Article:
He's got great ideas for India's museums

Apr 12, 2013, 00:05 IST | Ruchika Kher

The Guide caught up with Neil MacGregor, Director of the British Museum who is in the city as part of a course to improve India's museums. He reveals these plans, the need to move with the times, the challenges, and how social media is intrinsic to its survival in the future

Could you tell us about the Leadership Training Programme that brought you to Mumbai?
About three years ago, the Minister of Culture in India, approached the British Museum. They felt that India has great collections and great museums but wanted to invest in the people to run them. So, they decided to set up a course to train those people who would lead India’s museums; they approached the British Museum to prepare the course. Last year, we undertook the course for the first time and focused on how to reach the public, how to speak to them, what information to provide, which activities to offer, what exhibitions to plan, the conservation and display of objects, and the information around it. We constructed the course in three parts. The first part was in Delhi for two weeks; there was a six week- break; two weeks were held at the British Museum while the third section was in Mumbai at the Chhatrapati Shivaji Maharaj Vastu Sangrahalaya. We have begun a second leadership programme with a second team of museums.

Neil MacGregor, Director, British Museum at the Chhatrapati Shivaji Maharaj Vastu Sangrahalaya. Pic/Datta Kumbhar

Why is this course important?
Thirty years ago, museums were like storehouses — where objects were brought, to safeguard from weather, time, thieves and damage. All of this has changed. Today, the museum is a place that tells stories about the world. It’s important to adopt this change.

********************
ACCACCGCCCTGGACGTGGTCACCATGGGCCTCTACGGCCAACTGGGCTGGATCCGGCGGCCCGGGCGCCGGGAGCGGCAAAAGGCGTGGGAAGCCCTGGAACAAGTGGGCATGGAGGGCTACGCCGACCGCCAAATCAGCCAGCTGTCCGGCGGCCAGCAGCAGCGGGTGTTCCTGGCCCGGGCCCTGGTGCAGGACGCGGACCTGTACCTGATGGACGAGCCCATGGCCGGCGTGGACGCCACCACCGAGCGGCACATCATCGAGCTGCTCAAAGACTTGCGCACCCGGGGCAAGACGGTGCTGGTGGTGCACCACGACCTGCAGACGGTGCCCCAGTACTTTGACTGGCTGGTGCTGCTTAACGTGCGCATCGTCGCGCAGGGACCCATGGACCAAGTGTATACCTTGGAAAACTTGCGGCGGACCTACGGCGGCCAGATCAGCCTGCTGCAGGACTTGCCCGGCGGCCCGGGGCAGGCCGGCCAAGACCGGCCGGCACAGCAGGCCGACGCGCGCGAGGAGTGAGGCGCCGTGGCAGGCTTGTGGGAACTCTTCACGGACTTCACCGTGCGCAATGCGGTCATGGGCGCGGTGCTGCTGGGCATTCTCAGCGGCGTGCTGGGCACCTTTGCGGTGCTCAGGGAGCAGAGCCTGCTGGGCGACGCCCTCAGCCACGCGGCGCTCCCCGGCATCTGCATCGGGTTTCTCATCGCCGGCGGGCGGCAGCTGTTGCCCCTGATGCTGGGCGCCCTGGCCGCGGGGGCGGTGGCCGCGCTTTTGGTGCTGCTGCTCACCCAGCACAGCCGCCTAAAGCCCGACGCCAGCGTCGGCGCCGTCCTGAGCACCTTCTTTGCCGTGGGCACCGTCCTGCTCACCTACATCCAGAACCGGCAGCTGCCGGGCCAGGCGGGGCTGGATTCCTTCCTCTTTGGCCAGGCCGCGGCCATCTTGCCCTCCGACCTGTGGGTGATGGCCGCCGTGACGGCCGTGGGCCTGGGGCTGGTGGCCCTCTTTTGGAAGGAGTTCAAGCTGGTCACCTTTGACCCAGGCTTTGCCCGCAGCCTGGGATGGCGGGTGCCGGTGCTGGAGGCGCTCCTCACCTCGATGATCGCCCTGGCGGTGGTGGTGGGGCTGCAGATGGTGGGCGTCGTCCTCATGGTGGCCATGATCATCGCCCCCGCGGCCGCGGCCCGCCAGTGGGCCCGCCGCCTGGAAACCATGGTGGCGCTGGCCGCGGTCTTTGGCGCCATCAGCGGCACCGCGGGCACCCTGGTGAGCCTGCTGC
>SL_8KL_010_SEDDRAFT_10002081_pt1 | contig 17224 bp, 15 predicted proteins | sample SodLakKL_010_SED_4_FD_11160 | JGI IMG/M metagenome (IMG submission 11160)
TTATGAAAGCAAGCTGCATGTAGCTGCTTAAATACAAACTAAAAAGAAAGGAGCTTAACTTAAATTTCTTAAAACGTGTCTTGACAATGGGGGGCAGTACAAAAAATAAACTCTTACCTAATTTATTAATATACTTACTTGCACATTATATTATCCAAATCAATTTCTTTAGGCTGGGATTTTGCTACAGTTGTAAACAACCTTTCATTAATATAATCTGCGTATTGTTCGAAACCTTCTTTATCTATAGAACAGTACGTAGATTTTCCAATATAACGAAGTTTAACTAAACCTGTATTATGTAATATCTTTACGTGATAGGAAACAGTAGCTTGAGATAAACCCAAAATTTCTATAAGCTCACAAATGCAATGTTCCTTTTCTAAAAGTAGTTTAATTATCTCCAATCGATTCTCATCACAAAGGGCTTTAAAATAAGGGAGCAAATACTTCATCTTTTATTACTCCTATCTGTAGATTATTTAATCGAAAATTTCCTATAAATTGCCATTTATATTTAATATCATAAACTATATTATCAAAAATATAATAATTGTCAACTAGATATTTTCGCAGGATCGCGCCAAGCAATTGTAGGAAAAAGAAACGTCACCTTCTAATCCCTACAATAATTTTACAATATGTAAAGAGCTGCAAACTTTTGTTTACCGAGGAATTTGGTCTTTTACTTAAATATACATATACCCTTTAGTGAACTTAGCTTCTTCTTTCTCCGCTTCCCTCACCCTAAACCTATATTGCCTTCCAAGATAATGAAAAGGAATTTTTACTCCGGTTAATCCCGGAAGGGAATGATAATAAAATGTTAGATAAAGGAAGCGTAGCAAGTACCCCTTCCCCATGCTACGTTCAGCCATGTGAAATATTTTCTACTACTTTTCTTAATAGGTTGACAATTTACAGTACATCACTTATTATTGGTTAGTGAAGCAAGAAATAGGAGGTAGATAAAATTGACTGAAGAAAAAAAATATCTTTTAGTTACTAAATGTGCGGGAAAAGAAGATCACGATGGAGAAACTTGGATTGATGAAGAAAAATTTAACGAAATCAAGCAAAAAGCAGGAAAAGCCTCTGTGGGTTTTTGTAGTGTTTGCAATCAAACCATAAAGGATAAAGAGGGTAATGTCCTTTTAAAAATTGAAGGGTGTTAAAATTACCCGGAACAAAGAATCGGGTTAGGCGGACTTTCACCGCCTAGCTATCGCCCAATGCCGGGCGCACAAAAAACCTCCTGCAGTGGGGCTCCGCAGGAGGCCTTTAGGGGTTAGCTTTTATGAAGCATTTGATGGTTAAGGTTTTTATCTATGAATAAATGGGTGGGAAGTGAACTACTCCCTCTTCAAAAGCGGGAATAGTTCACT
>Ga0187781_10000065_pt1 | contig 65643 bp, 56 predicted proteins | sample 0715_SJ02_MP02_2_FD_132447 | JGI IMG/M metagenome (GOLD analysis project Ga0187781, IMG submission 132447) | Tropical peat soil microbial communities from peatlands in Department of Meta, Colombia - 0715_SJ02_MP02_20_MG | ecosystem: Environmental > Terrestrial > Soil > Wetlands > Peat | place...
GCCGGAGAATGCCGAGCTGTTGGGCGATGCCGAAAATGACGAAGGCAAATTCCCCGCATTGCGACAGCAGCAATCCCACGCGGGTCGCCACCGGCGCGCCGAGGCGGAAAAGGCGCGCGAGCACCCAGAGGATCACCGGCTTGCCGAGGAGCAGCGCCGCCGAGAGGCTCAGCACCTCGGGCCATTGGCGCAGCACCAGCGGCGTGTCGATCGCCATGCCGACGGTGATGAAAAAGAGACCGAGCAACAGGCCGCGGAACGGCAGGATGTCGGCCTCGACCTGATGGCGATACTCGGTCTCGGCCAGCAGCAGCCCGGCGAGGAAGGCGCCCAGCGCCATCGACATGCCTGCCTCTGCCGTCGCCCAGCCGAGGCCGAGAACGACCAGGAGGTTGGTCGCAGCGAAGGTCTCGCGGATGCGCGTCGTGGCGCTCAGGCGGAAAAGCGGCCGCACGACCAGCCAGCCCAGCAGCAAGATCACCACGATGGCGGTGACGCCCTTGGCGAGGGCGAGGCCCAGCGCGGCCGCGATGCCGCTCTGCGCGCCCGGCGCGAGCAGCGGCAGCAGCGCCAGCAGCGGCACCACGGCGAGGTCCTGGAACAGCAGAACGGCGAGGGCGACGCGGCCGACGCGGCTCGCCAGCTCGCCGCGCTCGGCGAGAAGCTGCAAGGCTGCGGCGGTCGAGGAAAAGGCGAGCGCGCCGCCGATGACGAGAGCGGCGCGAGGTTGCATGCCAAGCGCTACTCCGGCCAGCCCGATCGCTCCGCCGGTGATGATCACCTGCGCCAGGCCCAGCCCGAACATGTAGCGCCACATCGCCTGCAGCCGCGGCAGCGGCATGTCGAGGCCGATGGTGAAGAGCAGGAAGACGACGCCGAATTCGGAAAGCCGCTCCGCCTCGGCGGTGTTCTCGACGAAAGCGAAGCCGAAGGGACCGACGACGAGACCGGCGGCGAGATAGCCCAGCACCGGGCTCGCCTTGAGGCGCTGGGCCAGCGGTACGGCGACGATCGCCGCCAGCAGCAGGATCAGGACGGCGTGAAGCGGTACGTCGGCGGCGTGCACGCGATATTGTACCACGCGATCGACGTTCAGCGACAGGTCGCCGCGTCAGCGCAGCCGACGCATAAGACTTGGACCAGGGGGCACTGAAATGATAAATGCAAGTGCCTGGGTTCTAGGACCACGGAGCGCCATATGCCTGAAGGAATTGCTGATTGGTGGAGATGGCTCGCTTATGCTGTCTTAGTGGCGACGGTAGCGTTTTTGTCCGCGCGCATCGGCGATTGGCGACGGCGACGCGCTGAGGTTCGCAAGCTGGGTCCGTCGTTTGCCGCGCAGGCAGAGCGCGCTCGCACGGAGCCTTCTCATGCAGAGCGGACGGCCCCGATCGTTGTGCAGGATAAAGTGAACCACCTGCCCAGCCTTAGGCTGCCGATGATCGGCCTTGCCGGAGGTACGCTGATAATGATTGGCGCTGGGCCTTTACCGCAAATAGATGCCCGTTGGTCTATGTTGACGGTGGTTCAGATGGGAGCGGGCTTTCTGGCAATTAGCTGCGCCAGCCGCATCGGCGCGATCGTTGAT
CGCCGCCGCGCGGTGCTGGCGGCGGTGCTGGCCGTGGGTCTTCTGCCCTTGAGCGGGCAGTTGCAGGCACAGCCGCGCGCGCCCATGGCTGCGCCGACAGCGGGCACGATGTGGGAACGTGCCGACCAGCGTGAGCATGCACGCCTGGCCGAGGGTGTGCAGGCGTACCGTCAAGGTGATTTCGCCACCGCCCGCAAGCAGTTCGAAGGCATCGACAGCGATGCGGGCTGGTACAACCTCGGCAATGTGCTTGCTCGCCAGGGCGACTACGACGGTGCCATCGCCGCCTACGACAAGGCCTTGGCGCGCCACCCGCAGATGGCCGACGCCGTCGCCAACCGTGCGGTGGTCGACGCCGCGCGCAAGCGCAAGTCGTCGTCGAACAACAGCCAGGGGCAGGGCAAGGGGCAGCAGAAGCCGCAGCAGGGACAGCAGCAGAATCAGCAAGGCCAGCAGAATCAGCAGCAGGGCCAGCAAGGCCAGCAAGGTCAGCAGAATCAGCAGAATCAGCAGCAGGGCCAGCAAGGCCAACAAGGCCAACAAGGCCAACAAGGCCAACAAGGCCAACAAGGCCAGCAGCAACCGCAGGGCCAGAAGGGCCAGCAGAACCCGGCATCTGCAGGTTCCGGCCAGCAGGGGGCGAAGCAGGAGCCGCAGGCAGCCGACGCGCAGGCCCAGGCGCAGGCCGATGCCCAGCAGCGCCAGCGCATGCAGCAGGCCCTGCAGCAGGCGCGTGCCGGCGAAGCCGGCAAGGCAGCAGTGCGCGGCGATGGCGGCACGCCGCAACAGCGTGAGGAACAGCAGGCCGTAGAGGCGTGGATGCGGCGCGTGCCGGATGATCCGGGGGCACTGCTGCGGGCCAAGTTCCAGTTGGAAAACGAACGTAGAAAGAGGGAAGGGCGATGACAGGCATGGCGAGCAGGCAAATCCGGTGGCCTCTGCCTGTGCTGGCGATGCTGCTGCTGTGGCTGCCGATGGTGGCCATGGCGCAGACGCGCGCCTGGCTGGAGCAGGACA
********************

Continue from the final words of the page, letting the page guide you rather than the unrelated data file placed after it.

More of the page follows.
What are the challenges that India’s museums face?
Most countries are trying to acquire great collections; India already has amazing ones. So, the most difficult thing has been done. But things need attention. First, is the renewal of museum buildings, which means better air-conditioning and better lighting, so the experience is more comfortable for the visitor and is also better for the object, since the object needs controlled humidity. The second factor is a major investment in the staff so they have the skills and the capacity to bring in different public. Finally, it’s high time that India takes its place in the world family of museums. At present, museums across the world cooperate in many ways; they exchange people, ideas, objects, etc. India needs to be part
of that.

Do museums have to strive harder to get audiences in today’s time and age?
People are curious and want to understand the world, so they come in. But at the same time, museums have to attract more people and that’s where technology is handy. Firstly, when visitor comes to the museum, most would come with a phone that means if you prepare your materials, apps, etc, you could speak to the visitor in their own language. So the huge difficulty of how to explain an object doesn’t count now. Also, social networking is a great help. Facebook and Twitter activities are absolutely essential, and we know that through that we can reach thousands of people.

Real-Time Adventure
“For our big exhibitions in London, we get great crowds; there is no space but we wanted more people in the UK to be able to see these exhibitions. So, we did something new — we started to work with cinemas across UK. Now, if you buy a cinema ticket for a day, you can visit the exhibition in real-time and walk around and explore it.” 

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